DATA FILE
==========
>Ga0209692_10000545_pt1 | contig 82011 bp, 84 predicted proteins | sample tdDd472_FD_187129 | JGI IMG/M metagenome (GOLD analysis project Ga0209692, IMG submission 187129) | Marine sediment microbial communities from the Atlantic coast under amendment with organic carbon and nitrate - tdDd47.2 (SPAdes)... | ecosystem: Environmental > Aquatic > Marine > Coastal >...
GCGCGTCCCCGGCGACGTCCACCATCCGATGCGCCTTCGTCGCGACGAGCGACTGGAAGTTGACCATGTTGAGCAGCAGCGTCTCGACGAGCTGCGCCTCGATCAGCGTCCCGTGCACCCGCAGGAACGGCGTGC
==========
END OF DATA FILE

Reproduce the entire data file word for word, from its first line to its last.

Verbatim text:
>Ga0209692_10000545_pt1 | contig 82011 bp, 84 predicted proteins | sample tdDd472_FD_187129 | JGI IMG/M metagenome (GOLD analysis project Ga0209692, IMG submission 187129) | Marine sediment microbial communities from the Atlantic coast under amendment with organic carbon and nitrate - tdDd47.2 (SPAdes)... | ecosystem: Environmental > Aquatic > Marine > Coastal >...
GCGCGTCCCCGGCGACGTCCACCATCCGATGCGCCTTCGTCGCGACGAGCGACTGGAAGTTGACCATGTTGAGCAGCAGCGTCTCGACGAGCTGCGCCTCGATCAGCGTCCCGTGCACCCGCAGGAACGGCGTGC